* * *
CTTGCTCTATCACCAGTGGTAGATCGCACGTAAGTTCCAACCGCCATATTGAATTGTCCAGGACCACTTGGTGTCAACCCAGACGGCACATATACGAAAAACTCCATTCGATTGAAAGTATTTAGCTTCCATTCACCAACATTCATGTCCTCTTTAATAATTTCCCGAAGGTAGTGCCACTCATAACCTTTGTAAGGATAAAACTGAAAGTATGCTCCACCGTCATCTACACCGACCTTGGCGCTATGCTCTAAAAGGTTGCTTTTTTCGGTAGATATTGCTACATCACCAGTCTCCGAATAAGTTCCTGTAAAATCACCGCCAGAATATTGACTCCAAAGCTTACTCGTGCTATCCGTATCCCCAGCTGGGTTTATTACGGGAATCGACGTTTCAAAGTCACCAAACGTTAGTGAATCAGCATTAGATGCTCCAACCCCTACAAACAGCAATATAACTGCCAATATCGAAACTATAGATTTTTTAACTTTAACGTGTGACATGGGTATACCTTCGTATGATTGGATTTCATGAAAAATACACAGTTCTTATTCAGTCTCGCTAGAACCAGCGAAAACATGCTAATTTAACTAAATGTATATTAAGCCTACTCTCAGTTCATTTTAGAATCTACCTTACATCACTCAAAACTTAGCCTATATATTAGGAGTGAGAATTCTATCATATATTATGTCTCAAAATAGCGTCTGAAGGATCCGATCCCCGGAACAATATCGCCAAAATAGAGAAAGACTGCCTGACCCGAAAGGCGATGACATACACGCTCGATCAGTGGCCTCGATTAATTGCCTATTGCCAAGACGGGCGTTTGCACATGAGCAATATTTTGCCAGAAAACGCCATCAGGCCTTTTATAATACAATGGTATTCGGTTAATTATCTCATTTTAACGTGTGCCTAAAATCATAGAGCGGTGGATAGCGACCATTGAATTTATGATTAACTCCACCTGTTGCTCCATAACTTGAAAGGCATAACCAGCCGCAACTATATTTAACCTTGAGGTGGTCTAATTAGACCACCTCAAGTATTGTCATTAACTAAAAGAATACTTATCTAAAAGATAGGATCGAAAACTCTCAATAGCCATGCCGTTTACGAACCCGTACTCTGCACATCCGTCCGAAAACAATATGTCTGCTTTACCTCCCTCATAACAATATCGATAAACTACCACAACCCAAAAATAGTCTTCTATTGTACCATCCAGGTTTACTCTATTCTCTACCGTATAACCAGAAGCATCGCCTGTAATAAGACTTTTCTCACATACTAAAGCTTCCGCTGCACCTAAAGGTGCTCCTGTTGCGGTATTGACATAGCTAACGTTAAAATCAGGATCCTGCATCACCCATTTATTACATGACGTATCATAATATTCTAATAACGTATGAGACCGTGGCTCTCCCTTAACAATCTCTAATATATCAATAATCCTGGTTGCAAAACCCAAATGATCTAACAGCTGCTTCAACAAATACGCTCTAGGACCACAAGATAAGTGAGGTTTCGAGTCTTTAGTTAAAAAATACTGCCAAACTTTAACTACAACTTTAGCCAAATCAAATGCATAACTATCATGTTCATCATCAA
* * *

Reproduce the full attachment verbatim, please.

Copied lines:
CTTGCTCTATCACCAGTGGTAGATCGCACGTAAGTTCCAACCGCCATATTGAATTGTCCAGGACCACTTGGTGTCAACCCAGACGGCACATATACGAAAAACTCCATTCGATTGAAAGTATTTAGCTTCCATTCACCAACATTCATGTCCTCTTTAATAATTTCCCGAAGGTAGTGCCACTCATAACCTTTGTAAGGATAAAACTGAAAGTATGCTCCACCGTCATCTACACCGACCTTGGCGCTATGCTCTAAAAGGTTGCTTTTTTCGGTAGATATTGCTACATCACCAGTCTCCGAATAAGTTCCTGTAAAATCACCGCCAGAATATTGACTCCAAAGCTTACTCGTGCTATCCGTATCCCCAGCTGGGTTTATTACGGGAATCGACGTTTCAAAGTCACCAAACGTTAGTGAATCAGCATTAGATGCTCCAACCCCTACAAACAGCAATATAACTGCCAATATCGAAACTATAGATTTTTTAACTTTAACGTGTGACATGGGTATACCTTCGTATGATTGGATTTCATGAAAAATACACAGTTCTTATTCAGTCTCGCTAGAACCAGCGAAAACATGCTAATTTAACTAAATGTATATTAAGCCTACTCTCAGTTCATTTTAGAATCTACCTTACATCACTCAAAACTTAGCCTATATATTAGGAGTGAGAATTCTATCATATATTATGTCTCAAAATAGCGTCTGAAGGATCCGATCCCCGGAACAATATCGCCAAAATAGAGAAAGACTGCCTGACCCGAAAGGCGATGACATACACGCTCGATCAGTGGCCTCGATTAATTGCCTATTGCCAAGACGGGCGTTTGCACATGAGCAATATTTTGCCAGAAAACGCCATCAGGCCTTTTATAATACAATGGTATTCGGTTAATTATCTCATTTTAACGTGTGCCTAAAATCATAGAGCGGTGGATAGCGACCATTGAATTTATGATTAACTCCACCTGTTGCTCCATAACTTGAAAGGCATAACCAGCCGCAACTATATTTAACCTTGAGGTGGTCTAATTAGACCACCTCAAGTATTGTCATTAACTAAAAGAATACTTATCTAAAAGATAGGATCGAAAACTCTCAATAGCCATGCCGTTTACGAACCCGTACTCTGCACATCCGTCCGAAAACAATATGTCTGCTTTACCTCCCTCATAACAATATCGATAAACTACCACAACCCAAAAATAGTCTTCTATTGTACCATCCAGGTTTACTCTATTCTCTACCGTATAACCAGAAGCATCGCCTGTAATAAGACTTTTCTCACATACTAAAGCTTCCGCTGCACCTAAAGGTGCTCCTGTTGCGGTATTGACATAGCTAACGTTAAAATCAGGATCCTGCATCACCCATTTATTACATGACGTATCATAATATTCTAATAACGTATGAGACCGTGGCTCTCCCTTAACAATCTCTAATATATCAATAATCCTGGTTGCAAAACCCAAATGATCTAACAGCTGCTTCAACAAATACGCTCTAGGACCACAAGATAAGTGAGGTTTCGAGTCTTTAGTTAAAAAATACTGCCAAACTTTAACTACAACTTTAGCCAAATCAAATGCATAACTATCATGTTCATCATCAA